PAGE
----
Foods that harm: dental health

A well-balanced diet provides the minerals, vitamins and other nutrients essential for healthy teeth and gums. Follow these guidelines to learn more about how diet can affect your dental hygiene.

Foods that harm: dental health

1. Foods that attack teeth

Sucrose, most familiar to us as granulated sugar, is the leading cause of tooth decay, but it is far from the only culprit. Although sugary foods, including cookies, candies and sodas, are major offenders, starchy foods (such as breads and cereals) also play an important part in tooth decay.

When starches mix with amylase, an enzyme in saliva, the result is an acid bath that erodes the enamel and makes teeth more susceptible to decay. If starchy foods linger in the mouth, the acid bath is prolonged, and the potential for damage is all the greater.

Be careful when eating dried fruits. Dried fruits can have an adverse effect on teeth, because they are high in sugar and cling to the teeth. Even unsweetened fruit juices can contribute to tooth decay — they are acidic and contain relatively high levels of simple sugars.

Fresh fruits, especially apples, are better choices. Fresh fruit, although both sweet and acidic, is much less likely to cause a problem, because chewing stimulates the saliva flow. Saliva decreases mouth acidity and washes away food particles. Apples, for example, have been called nature's toothbrush because they stimulate the gums, increase saliva flow and reduce the build-up of cavity-causing bacteria.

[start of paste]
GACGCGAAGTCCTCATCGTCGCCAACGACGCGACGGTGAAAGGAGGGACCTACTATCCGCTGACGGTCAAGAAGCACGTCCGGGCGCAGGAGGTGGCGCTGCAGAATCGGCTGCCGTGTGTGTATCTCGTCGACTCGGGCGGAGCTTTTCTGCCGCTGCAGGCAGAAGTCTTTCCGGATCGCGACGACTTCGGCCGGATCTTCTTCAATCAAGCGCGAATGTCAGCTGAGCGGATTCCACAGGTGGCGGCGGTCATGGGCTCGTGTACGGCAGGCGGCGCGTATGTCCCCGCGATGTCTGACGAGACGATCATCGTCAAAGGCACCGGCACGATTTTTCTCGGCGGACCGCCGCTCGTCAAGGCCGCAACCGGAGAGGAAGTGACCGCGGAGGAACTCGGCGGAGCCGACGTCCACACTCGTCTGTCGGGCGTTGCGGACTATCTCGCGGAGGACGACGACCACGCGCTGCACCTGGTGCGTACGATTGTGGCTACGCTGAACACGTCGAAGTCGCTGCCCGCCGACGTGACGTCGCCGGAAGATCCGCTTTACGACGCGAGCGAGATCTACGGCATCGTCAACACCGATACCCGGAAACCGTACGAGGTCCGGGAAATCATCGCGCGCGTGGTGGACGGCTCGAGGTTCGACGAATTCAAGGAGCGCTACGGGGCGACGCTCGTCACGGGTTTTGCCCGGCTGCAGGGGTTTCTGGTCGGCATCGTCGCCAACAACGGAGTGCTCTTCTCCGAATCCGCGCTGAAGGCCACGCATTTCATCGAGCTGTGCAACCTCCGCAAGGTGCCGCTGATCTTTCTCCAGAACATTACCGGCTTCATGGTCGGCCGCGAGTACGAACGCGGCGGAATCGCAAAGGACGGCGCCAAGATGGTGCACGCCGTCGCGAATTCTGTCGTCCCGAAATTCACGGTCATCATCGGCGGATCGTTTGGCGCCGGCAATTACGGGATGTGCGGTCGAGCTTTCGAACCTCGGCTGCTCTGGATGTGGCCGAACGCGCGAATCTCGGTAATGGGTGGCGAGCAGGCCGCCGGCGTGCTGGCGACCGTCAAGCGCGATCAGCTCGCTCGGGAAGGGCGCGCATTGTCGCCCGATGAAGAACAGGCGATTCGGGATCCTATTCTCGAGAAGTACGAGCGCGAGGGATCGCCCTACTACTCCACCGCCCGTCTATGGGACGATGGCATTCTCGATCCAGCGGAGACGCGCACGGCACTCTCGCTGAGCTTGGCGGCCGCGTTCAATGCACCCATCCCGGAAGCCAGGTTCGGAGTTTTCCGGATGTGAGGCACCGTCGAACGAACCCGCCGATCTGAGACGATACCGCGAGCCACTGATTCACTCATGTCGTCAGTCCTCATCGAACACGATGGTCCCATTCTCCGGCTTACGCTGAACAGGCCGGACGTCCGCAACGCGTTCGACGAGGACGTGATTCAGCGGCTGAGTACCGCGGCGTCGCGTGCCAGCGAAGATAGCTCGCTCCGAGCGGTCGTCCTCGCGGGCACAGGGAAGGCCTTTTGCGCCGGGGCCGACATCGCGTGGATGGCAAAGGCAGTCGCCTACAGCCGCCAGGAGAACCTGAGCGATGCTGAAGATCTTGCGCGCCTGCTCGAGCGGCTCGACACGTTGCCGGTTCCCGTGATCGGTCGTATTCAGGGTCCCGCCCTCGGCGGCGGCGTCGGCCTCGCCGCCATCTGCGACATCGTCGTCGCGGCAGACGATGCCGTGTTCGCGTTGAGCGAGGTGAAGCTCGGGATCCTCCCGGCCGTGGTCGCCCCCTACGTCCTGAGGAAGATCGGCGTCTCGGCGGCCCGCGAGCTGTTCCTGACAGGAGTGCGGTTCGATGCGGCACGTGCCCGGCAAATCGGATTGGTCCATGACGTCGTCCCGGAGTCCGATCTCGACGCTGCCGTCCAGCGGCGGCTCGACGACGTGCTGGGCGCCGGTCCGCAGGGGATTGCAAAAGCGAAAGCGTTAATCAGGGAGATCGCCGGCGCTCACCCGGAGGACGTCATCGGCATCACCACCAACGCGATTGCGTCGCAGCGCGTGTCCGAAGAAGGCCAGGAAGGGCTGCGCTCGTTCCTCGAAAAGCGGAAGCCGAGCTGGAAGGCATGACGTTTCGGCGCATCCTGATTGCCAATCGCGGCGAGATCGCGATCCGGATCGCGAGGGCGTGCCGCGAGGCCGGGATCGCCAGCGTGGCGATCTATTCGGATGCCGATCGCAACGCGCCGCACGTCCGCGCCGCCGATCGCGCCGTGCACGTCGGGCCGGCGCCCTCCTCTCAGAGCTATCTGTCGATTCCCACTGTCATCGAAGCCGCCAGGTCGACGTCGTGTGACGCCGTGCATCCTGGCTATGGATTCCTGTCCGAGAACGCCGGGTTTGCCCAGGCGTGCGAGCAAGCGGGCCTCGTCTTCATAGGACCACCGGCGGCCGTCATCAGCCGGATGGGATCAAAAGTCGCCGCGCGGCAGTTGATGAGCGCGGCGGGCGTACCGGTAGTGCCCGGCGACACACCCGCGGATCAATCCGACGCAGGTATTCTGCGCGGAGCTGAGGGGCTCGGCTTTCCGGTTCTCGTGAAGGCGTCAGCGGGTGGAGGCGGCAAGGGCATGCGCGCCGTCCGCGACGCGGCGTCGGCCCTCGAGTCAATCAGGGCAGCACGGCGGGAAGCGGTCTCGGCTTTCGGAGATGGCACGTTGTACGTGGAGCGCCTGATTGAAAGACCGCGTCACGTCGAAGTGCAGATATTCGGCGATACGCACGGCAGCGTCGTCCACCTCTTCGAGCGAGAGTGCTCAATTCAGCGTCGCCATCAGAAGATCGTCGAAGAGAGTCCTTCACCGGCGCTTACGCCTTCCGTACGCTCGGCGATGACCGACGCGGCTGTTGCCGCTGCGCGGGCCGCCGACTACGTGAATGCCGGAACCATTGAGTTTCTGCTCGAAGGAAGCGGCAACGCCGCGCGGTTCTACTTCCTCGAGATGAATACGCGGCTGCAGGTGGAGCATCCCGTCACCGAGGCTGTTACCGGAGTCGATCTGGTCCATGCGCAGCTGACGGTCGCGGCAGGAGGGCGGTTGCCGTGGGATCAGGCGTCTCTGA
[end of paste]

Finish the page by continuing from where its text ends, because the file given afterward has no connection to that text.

A chronically dry mouth also contributes to decay. Saliva flow slows during sleep; going to bed without brushing the teeth is especially harmful. Certain drugs, including those used for high blood pressure, also cut down saliva flow.

2. Gum disease

More teeth are lost through gum disease than through tooth decay. Gum disease is likely to strike anyone who neglects oral hygiene or eats a poor diet. Particularly at risk are people with alcoholism, malnutrition, AIDS/HIV in­fection or those who are being treated with steroid drugs or certain cancer chemotherapies.

Regular brushing and flossing help to prevent puffy, sore and inflamed gums. Gingivitis, a very common condition that causes the gums to redden, swell and bleed, is typically caused by the gradual buildup of plaque. Treatment requires good dental hygiene and removal of plaque by a dentist or dental hygienist. Left untreated, gingivitis can lead to periodontitis — an advanced infection of the gums that causes teeth to loosen and fall out.

There may even be more serious consequences of gum disease. Studies have shown a link between poor oral health and heart disease. Bleeding gums apparently provide an entry port for bacteria or viruses that can cause heart problems. Women with tooth or gum problems are also more likely to give birth to premature babies.

Bleeding gums may also be a sign that your intake of vitamin C is deficient. Be sure that your diet includes plenty of fresh fruits and vegetables every day; munching on hard, fibrous foods, such as a celery stick or carrot, stimulates the gums.

3. Did you know?

Chewing gum sweetened with xylitol helps to counter harmful bacteria in your mouth, which promote cavities. A study showed that people who chewed gum with xylitol after meals had far fewer cavity-causing bacteria in their mouth five minutes afterward than people who chewed other gums or no gum at all.

The material on this website is provided for entertainment, informational and educational purposes only and should never act as a substitute to the advice of an applicable professional. Use of this website is subject to our terms of use and privacy policy.
Close menu